The poems also offer an insight into the diary entries of the survivors, the soldiers who suffer from post-traumatic stress disorders and the grandmothers who recollect the historical events. In a way, Kashyap’s poems can be considered as a variant form of historical recordings that are untold by the mainstream history texts. At the same time, these verses become skilfully crafted memoirs that poignantly capture the real-life scenes of East India. In the poem ‘The Prime Minister’s Visit’ the grandmother recollects the ‘long nose’, the ‘hands’ and the ‘white cap’ of the divine Prime Minister, Jawaharlal Nehru who was regal and knowledgeable but always stood on a platform of eternal glory, away from the common man. It was during his grandson Rajiv Gandhi’s rule in 1985, that the Assam Accord was signed. The state suffered from several issues such as the immigration of migrants from Bangladesh, the rise of ULFA and the invading Indian Army who enjoyed free reign in the state due to AFSPA (Armed Forces Special Power Act). These poems interpolate the political history of Assam and reprimand the denial of fundamental rights to citizens that largely went unnoticed by the rest of the nation. In another, the poem ‘News from Home’ the poet depicts the curbing of the freedom of the press by the totalitarian regime, where he says, “… how many days news from home / should take to reach where I live, / so that tears dry up, hence no TRPs.”
Most often, Aruni Kashyap’s poems are a site of cultural balance between the East and the West. The poet invokes the bardic tradition of Indian folk songs and infuses the poetic diction of writers such as Allen Ginsberg and W.B. Yeats. Some of his poems are dedicated to native poets of Assam such as Brinchi Bhattacharya, Hem Barua as well as to the poets like Paul Eluard and Ezra Pound. The poem ‘Dear India: A Collage Poem’ can be compared to Ginsberg’s ‘America’ where Kashyap uses a sarcastic tone to criticise the indifference of the nation towards the insurgency in Assam. The poem reads: “Dear India, go fuck yourself with your atom bomb / … Dear India, why do you make me / feel ashamed so often? As if seizing the virginities / of fourteen-year-olds by Indian soldiers in the ‘90s / wasn’t enough”— echoing Ginsberg’s poem, the poet offers a direct linguistic attack on the totalitarian sensibilities of the ruling class where the people feel betrayed when the country celebrates its 50th anniversary of freedom. In ‘Spring 1979’, the poet juxtaposes the idea of “a terrible beauty is born” from W.B. Yeats’s poem ‘Easter 1916’, to provide an understanding of the revolution happening in his homeland. It is to be noted that despite being political his poems are resplendent with the lush imageries drawn from nature and the indigenous culture of the people of the Northeast.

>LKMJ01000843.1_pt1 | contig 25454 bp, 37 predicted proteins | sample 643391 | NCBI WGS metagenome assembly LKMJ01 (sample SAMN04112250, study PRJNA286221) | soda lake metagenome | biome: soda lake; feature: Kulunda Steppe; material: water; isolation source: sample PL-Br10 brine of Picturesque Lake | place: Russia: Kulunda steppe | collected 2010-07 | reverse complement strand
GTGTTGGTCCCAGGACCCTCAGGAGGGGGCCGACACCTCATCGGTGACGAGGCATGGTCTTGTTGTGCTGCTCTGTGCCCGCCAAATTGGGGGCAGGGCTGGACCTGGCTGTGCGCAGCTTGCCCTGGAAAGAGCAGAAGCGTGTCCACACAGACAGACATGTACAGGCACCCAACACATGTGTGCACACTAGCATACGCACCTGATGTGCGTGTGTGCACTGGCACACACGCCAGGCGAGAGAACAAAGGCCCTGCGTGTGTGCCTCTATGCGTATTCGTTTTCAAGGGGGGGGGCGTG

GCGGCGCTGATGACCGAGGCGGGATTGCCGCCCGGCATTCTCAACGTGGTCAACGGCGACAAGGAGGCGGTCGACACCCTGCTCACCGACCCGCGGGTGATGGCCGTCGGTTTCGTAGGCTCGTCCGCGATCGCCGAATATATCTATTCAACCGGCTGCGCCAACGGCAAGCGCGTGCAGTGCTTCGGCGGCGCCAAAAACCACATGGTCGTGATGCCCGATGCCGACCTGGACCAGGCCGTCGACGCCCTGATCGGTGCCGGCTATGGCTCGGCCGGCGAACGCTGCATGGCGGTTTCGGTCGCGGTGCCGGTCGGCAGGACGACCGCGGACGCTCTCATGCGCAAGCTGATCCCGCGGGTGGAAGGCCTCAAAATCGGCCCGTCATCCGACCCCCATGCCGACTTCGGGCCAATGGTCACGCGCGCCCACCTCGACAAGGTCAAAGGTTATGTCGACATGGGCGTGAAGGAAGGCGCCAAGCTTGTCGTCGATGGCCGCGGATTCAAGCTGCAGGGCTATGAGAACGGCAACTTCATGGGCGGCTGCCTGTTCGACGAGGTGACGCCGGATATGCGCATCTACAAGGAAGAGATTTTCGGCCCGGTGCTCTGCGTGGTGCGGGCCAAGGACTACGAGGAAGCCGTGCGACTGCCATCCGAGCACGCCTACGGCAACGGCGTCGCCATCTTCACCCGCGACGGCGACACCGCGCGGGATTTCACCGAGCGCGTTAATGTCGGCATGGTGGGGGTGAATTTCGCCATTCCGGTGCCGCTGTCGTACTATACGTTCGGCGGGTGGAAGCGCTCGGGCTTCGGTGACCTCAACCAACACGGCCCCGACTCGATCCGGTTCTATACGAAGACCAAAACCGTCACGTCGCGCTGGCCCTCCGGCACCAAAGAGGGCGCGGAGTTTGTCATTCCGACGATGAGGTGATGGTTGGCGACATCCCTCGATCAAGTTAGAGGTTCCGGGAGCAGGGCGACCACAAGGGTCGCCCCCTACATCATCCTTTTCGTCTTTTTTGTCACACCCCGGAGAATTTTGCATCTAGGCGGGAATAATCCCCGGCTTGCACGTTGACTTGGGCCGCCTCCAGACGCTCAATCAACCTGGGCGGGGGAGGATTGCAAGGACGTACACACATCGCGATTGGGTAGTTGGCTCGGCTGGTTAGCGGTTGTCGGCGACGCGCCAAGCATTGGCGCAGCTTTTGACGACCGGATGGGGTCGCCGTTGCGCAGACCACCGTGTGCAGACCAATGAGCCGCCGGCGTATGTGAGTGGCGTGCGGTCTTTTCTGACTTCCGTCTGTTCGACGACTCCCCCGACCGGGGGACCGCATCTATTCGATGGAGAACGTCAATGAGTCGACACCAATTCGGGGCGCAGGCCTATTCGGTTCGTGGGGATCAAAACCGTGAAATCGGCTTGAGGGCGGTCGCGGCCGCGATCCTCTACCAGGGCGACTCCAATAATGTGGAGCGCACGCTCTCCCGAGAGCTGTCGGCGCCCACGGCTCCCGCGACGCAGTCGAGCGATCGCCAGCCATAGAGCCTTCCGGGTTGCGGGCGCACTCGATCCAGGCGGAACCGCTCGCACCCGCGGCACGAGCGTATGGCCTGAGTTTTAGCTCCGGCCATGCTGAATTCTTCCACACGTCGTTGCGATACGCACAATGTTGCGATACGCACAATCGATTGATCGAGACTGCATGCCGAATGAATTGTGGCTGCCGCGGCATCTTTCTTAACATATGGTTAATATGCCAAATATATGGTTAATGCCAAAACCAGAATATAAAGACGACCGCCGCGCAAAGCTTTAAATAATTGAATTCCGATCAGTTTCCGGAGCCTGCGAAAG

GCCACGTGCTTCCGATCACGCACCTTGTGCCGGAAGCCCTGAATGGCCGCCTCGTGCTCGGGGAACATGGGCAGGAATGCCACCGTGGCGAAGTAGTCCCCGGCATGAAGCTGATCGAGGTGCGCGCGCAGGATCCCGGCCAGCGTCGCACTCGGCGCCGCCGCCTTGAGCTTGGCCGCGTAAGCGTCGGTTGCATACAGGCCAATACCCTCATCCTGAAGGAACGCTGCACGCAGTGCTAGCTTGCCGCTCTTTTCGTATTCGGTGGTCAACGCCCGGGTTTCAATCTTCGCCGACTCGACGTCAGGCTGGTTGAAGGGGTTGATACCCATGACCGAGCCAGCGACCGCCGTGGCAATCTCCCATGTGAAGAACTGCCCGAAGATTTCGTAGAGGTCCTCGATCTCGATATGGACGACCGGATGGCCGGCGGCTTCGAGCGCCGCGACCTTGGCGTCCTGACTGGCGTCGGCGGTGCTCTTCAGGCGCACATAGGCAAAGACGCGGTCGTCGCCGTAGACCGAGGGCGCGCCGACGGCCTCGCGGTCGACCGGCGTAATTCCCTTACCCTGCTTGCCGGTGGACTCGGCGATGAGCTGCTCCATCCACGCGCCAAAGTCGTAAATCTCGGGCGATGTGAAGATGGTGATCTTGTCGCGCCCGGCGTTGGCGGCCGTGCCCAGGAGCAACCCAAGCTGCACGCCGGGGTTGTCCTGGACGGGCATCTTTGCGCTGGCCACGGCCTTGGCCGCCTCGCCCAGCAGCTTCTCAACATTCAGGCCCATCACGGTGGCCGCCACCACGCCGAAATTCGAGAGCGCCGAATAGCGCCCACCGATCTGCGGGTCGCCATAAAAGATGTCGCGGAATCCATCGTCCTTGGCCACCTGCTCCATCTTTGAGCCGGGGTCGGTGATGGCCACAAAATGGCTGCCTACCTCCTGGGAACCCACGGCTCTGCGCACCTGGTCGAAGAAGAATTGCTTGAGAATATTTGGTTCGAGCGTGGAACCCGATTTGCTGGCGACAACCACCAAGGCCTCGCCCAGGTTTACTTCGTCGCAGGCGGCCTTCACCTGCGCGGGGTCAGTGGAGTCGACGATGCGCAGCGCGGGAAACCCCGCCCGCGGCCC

Kashyap’ poetry delivers a scathing attack on the idea of ‘freedom’ and ‘nation’ as a hollow promise that fails to deliver the people. His collection, There Is No Good Time for Bad News, brings to light the tales of people, whose lives are tinged with so much violence that it morphs into an inevitable part of their everyday reality. For them violence, bloodshed and trauma have become a ‘natural’ facet of their mundane lifestyle that leaves behind permanent stains on their minds. The horrors of war that Kashyap addresses in his words reminds me of the poem ‘Picture’ by Iraqi poet Bekes Jr (Sherko Faiq) where four boys; a Turk, a Persian, an Arab and a Kurd are seen collectively drawing the picture of a man that is complete only when “the fourth drew a gun on his shoulder.” Guns, bloodshed and violence have been integrated into the reality of these children as an essential aspect to the point that they are unable to conceive a world outside these horrors. Aruni Kashyap’s poetry collection is thus an eye-opener to every reader who remains blissfully unaware of these disturbing situations that haunt the Northeastern people and becomes the voice of the people whose voices have been silenced for too long. I believe There Is No Good Time for Bad News is definitely worth reading and it will take the readers on a journey that would awaken them to the buried past of Northeast India.
Dr Syam Sudhakar is a bilingual poet of international repute and academician from Kerala, India. His works have been translated into several languages including Tamil, Hindi, Bengali, Manipuri, French and Chinese. Dr Sudhakar is currently teaching literature at St. Thomas College, Thrissur. He can be reached at firstname.lastname@example.org
ORCID ID: https://orcid.org/0000-0001-7186-1797
This article is distributed under the terms of the Attribution-NonCommercial 4.0 International (CC BY-NC 4.0) (https://creativecommons.org/licenses/by/4.0/) which permits any use, reproduction and distribution of the work without further permission provided the original work is attributed as specified on the Transcript: An e-Journal of Literary and Cultural Studies.
For more information log on to https://thetranscript.in/
Conflict of Interest Declaration:
The author declared no potential conflicts of interest about the research, authorship, and publication of this article.